What to expect from an AA meeting

Those who have never attended a 12-step meeting have some misconceptions about how the meetings actually work.

Many people who are new to the concept of attending a 12-step meeting, voice fears and reservations surrounding their expectations of what will go on during the meeting. Before attending your first AA meeting, here are some of the thoughts that may go through your head.

Would I be surrounded and generally malled by these so called “helpful” alcoholics?

Would I have to stand up and say, “I am an alcoholic.”?

Would I have to tell all of my secrets surrounding my addiction to alcohol.?

Would I have to participate in group hugs.

Would I have to pray.

Would I be joining a cult.

Would I see people I recognized.

These are some of the most common questions. That fact is that no of these are what you can expect in an AA Meeting. The guiding principle of AA ensures that anonymity and safety are maintained. There is no judgement.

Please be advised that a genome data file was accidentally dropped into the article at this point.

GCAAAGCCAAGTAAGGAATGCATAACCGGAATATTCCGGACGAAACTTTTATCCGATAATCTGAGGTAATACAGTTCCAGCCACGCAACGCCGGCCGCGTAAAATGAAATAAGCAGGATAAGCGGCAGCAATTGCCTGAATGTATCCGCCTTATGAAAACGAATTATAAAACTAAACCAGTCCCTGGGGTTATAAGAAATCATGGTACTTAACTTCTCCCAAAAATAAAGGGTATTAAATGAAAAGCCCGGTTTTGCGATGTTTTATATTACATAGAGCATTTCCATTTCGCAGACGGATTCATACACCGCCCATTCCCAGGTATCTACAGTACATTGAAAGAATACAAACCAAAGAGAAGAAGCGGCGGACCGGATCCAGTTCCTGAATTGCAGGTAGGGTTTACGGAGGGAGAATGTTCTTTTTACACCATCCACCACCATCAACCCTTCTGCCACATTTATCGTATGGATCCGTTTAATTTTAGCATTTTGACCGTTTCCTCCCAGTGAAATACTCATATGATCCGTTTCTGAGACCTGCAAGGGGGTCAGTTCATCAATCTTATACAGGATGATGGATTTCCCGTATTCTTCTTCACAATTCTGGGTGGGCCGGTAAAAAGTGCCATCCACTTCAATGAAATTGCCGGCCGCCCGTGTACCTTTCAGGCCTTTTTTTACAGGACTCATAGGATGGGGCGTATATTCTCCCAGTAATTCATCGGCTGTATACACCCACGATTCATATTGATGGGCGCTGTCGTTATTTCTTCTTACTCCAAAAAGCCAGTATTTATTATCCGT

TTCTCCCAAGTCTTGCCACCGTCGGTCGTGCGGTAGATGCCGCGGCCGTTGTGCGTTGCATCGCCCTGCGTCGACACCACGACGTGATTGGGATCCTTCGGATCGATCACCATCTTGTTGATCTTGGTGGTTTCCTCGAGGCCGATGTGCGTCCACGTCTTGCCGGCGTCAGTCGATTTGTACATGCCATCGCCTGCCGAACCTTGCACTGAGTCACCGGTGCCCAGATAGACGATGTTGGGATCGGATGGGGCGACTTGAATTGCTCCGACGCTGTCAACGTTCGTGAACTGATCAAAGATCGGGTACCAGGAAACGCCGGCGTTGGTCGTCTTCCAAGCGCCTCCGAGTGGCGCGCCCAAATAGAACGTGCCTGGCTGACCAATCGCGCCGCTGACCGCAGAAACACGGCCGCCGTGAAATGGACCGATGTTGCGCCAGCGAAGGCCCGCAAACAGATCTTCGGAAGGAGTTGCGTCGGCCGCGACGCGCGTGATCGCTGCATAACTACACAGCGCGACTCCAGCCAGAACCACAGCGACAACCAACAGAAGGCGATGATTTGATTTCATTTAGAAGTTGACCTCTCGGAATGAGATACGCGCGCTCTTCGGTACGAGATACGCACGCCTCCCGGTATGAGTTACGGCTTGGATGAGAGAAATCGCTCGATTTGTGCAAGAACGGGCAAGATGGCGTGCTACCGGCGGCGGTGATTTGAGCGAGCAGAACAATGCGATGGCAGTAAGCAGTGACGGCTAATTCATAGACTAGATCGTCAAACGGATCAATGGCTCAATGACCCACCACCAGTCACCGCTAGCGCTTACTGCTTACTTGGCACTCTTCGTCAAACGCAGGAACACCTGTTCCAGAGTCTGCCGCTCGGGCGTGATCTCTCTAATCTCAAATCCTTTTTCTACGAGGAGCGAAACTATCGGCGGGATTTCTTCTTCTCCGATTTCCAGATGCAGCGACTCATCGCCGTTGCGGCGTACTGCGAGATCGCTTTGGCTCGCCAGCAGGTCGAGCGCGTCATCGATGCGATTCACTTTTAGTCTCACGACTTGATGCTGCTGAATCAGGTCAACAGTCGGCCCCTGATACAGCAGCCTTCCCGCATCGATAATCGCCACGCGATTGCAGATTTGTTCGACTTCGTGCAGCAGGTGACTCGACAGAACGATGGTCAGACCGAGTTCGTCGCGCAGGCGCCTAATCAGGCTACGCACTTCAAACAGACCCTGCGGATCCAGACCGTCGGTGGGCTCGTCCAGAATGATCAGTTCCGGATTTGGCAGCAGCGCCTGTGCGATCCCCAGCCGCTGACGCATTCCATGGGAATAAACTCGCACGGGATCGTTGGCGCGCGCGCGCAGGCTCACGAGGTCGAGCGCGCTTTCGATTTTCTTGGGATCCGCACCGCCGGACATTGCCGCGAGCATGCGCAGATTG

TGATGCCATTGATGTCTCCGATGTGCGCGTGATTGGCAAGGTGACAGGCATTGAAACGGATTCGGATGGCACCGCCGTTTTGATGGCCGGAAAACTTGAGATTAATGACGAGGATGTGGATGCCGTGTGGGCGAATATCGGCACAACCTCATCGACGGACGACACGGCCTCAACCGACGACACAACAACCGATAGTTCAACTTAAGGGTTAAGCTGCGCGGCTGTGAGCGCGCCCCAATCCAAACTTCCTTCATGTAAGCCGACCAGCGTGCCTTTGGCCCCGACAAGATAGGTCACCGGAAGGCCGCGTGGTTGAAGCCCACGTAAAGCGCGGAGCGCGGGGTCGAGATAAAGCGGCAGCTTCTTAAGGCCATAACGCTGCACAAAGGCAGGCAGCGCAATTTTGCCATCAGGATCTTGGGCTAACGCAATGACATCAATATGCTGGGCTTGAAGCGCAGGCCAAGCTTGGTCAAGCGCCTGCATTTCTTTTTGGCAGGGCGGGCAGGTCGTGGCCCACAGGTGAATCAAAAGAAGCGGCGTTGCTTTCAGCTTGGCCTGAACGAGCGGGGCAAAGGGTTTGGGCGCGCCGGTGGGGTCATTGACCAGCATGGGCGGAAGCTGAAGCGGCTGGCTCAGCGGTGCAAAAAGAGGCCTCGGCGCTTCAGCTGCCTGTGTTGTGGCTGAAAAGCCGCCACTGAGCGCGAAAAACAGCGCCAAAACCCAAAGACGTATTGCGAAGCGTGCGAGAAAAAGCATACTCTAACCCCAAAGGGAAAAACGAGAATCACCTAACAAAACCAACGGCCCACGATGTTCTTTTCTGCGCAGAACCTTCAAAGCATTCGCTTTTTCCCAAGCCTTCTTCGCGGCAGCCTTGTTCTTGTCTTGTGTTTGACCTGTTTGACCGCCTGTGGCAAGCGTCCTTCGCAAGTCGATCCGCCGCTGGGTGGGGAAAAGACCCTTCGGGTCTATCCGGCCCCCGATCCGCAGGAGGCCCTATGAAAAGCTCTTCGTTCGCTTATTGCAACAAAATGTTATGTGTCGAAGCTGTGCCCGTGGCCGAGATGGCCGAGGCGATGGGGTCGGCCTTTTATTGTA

Here are the 12 Traditions of AA:

  1. Our common welfare should come first; personal recovery depends upon A.A. unity.
  2. For our group purpose there is but one ultimate authority — a loving God as He may express Himself in our group conscience. Our leaders are but trusted servants; they do not govern.
  3. The only requirement for A.A. membership is a desire to stop drinking.
  4. Each group should be autonomous except in matters affecting other groups or A.A. as a whole.
  5. Each group has but one primary purpose — to carry its message to the alcoholic who still suffers.
  6. An A.A. group ought never endorse, finance, or lend the A.A. name to any related facility or outside enterprise, lest problems of money, property, and prestige divert us from our primary purpose.
  7. Every A.A. group ought to be fully self-supporting, declining outside contributions.
  8. Alcoholics Anonymous should remain forever non-professional, but our service centers may employ special workers.
  9. A.A., as such, ought never be organized; but we may create service boards or committees directly responsible to those they serve.
  10. Alcoholics Anonymous has no opinion on outside issues; hence the A.A. name ought never be drawn into public controversy.
  11. Our public relations policy is based on attraction rather than promotion; we need always maintain personal anonymity at the level of press, radio, and films.
  12. Anonymity is the spiritual foundation of all our traditions, ever reminding us to place principles before personalities.